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The Ecological Forecast Horizon, and examples of its uses and determinants


Abstract

Forecasts of how ecological systems respond to environmental change are increasingly important. Sufficiently inaccurate forecasts will be of little use, however. For example, weather forecasts are for about one week into the future; after that they are too unreliable to be useful (i.e., the forecast horizon is about one week). There is a general absence of knowledge about how far into the future (or other dimensions, e.g., space, temperature, phylogenetic distance) useful ecological forecasts can be made, in part due to lack of appreciation of the value of ecological forecast horizons. The ecological forecast horizon is the distance into the future (or other dimension) for which useful forecasts can be made. Five case studies illustrate the influence of various sources of uncertainty (e.g., parameter uncertainty, environmental and demographic stochasticity, evolution), level of ecological organisation (e.g., population or community), organismal properties (e.g., body size or number of trophic links) on temporal, spatial and phylogenetic forecast horizons. We propose that the ecological forecast horizon is a flexible and powerful tool for researching and communicating ecological predictability, and for motivating and guiding agenda setting for ecological forecasting research and development.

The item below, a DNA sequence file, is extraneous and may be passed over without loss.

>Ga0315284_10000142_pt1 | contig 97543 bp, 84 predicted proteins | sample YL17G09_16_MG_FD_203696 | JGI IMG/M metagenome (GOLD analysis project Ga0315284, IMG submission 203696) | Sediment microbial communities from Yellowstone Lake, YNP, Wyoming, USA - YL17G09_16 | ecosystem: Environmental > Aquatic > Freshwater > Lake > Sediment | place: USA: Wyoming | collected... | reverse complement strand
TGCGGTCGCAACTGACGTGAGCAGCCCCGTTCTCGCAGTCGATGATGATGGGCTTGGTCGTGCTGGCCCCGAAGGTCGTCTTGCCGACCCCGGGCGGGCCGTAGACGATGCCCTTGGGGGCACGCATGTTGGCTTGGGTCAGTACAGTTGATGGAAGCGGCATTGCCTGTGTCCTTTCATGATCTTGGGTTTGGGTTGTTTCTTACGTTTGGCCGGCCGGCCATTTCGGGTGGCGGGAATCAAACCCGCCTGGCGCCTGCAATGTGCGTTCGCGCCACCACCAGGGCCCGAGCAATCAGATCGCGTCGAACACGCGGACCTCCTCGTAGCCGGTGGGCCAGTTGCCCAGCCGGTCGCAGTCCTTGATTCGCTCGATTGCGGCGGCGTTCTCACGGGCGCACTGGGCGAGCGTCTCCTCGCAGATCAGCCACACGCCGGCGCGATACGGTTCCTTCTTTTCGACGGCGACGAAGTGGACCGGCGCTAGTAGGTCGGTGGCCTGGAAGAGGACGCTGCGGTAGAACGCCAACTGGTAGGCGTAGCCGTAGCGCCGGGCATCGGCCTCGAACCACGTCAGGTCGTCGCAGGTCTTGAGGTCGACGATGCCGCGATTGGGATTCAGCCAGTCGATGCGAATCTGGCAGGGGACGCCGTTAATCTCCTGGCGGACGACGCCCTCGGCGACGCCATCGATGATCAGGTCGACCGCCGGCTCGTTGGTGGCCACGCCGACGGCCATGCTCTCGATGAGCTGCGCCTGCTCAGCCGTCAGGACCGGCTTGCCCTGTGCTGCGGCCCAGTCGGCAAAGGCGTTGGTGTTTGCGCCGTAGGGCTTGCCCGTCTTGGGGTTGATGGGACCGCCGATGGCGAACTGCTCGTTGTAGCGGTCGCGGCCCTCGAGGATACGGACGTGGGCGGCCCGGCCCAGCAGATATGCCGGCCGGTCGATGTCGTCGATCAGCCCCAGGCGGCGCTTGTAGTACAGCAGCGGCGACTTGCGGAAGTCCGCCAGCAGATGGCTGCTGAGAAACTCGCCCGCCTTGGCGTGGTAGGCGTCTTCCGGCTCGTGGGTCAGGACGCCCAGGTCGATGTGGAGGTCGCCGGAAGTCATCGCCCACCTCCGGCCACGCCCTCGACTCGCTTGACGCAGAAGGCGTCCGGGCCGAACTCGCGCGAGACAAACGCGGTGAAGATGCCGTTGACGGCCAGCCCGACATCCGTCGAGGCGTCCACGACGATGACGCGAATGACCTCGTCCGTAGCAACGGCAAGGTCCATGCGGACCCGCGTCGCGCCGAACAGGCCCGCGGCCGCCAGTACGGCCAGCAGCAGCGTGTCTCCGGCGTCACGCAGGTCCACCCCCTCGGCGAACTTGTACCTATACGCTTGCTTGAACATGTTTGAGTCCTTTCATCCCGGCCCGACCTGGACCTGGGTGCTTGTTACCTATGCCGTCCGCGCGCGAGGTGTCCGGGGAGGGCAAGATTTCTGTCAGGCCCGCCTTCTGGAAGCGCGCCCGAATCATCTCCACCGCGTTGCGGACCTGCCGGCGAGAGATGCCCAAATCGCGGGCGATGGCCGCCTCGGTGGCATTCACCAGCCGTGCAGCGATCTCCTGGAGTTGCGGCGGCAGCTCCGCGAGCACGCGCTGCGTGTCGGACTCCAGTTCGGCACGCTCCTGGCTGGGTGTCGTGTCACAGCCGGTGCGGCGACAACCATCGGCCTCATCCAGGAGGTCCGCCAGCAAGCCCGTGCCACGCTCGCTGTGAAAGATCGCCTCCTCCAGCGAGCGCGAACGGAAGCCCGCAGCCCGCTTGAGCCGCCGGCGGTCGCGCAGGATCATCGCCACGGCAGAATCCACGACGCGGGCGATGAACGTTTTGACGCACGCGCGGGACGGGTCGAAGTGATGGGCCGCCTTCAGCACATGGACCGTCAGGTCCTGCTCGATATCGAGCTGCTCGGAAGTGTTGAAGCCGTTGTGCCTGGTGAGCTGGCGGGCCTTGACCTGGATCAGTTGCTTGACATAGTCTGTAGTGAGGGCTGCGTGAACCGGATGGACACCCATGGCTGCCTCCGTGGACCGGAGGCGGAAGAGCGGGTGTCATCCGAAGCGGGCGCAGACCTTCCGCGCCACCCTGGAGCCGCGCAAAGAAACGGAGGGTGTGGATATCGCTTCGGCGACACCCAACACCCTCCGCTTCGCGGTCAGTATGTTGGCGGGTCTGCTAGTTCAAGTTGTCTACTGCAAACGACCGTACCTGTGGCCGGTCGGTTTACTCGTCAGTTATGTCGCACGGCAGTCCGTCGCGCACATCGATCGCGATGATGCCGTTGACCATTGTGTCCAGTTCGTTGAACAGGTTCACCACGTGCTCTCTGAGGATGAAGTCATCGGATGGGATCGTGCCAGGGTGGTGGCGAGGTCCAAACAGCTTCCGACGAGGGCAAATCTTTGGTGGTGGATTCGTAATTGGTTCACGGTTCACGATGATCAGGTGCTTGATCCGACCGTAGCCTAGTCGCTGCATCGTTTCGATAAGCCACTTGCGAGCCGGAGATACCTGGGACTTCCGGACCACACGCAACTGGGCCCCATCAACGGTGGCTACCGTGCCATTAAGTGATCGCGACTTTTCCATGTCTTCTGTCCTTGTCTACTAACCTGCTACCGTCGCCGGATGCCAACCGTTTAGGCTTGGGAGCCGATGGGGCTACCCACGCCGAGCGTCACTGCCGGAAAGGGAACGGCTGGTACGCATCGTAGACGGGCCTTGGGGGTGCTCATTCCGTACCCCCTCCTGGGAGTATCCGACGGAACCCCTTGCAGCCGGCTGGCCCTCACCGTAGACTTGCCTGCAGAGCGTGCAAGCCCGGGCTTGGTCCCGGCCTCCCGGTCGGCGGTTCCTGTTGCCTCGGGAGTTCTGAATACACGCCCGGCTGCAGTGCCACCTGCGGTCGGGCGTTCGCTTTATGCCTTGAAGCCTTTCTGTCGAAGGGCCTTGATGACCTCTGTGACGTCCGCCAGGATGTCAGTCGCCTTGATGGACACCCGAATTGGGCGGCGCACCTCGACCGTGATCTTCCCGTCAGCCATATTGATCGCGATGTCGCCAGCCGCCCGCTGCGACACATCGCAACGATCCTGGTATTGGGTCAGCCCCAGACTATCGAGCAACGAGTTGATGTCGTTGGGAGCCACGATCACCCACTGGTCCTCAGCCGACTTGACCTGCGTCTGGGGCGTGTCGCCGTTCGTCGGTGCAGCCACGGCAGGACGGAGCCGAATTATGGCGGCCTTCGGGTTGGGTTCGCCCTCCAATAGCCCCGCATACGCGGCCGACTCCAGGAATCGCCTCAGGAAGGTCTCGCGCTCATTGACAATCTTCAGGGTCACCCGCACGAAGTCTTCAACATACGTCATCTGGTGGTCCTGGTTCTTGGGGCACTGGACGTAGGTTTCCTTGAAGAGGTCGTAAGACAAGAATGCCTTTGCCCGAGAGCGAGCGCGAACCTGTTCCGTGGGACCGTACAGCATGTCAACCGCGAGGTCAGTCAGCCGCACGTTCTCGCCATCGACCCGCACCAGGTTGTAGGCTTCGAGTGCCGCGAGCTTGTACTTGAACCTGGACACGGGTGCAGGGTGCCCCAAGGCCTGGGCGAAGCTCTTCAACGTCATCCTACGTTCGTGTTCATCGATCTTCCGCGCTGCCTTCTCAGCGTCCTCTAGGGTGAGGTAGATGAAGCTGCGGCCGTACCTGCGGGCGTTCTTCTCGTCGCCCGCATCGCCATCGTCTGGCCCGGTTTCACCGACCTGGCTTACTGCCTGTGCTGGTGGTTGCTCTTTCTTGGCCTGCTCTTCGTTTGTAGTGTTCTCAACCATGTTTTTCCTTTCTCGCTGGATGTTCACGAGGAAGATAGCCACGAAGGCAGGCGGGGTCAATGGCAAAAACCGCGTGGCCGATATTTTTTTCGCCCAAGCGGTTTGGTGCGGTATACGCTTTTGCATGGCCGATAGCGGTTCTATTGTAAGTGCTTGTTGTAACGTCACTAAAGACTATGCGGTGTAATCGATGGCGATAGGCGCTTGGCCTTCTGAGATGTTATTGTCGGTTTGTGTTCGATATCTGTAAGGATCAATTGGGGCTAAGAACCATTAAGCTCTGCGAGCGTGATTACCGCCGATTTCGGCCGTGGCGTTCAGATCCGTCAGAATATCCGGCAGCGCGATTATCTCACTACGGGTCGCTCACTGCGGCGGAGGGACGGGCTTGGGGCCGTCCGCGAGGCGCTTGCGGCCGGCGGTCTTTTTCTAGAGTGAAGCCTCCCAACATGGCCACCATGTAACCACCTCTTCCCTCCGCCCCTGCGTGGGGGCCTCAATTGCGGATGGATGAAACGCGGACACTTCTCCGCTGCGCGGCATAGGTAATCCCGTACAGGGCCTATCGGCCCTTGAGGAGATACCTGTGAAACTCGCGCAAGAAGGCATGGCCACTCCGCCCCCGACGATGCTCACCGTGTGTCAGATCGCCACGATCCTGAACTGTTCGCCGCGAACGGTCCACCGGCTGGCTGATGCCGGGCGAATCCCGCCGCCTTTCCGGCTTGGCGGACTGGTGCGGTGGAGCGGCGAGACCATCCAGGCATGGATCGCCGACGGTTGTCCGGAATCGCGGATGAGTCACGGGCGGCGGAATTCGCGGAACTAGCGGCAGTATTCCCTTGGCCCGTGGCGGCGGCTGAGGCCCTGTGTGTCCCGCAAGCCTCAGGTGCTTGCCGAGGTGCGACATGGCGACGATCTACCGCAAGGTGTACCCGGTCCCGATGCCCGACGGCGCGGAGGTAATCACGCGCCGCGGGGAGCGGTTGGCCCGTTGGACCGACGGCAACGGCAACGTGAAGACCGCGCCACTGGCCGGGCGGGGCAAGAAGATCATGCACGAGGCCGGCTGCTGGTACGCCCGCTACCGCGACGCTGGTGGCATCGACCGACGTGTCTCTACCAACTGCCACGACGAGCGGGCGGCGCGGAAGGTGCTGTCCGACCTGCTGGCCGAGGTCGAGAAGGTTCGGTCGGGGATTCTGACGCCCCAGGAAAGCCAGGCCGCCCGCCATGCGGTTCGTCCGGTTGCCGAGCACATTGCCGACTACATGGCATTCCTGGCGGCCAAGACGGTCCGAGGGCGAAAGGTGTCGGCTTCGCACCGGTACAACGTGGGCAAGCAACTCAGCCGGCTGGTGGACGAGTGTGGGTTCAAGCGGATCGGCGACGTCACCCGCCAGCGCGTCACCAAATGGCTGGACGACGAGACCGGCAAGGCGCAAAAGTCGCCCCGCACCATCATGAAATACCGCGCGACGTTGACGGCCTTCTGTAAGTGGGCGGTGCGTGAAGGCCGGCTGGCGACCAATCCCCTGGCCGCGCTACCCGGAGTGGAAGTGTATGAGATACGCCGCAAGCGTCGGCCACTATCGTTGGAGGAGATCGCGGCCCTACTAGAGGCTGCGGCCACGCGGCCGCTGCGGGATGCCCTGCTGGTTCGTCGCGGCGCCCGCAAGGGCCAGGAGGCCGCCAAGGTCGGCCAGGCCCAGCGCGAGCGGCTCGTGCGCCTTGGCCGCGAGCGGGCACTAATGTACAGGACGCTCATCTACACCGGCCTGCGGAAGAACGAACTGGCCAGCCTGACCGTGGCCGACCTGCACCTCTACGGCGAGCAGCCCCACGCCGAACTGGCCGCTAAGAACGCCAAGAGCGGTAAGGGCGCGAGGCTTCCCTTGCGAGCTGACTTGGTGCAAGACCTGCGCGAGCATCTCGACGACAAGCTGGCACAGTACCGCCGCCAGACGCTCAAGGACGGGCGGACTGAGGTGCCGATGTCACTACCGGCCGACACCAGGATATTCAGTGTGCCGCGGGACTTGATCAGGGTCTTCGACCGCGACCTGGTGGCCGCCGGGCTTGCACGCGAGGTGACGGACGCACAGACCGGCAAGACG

Abstract

Forecasts of how ecological systems respond to environmental change are increasingly important. Sufficiently inaccurate forecasts will be of little use, however. For example, weather forecasts are for about one week into the future; after that they are too unreliable to be useful (i.e., the forecast horizon is about one week). There is a general absence of knowledge about how far into the future (or other dimensions, e.g., space, temperature, phylogenetic distance) useful ecological forecasts can be made, in part due to lack of appreciation of the value of ecological forecast horizons. The ecological forecast horizon is the distance into the future (or other dimension) for which useful forecasts can be made. Five case studies illustrate the influence of various sources of uncertainty (e.g., parameter uncertainty, environmental and demographic stochasticity, evolution), level of ecological organisation (e.g., population or community), organismal properties (e.g., body size or number of trophic links) on temporal, spatial and phylogenetic forecast horizons. We propose that the ecological forecast horizon is a flexible and powerful tool for researching and communicating ecological predictability, and for motivating and guiding agenda setting for ecological forecasting research and development.

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Additional indexing

Item Type:Working Paper
Communities & Collections:07 Faculty of Science > Institute of Geography
Dewey Decimal Classification:910 Geography & travel
Language:English
Date:2015
Deposited On:27 Mar 2015 13:38
Last Modified:16 Aug 2017 08:00
Publisher:Cold Spring Harbor Laboratory
Series Name:bioRxiv
Publisher DOI:https://doi.org/10.1101/013441

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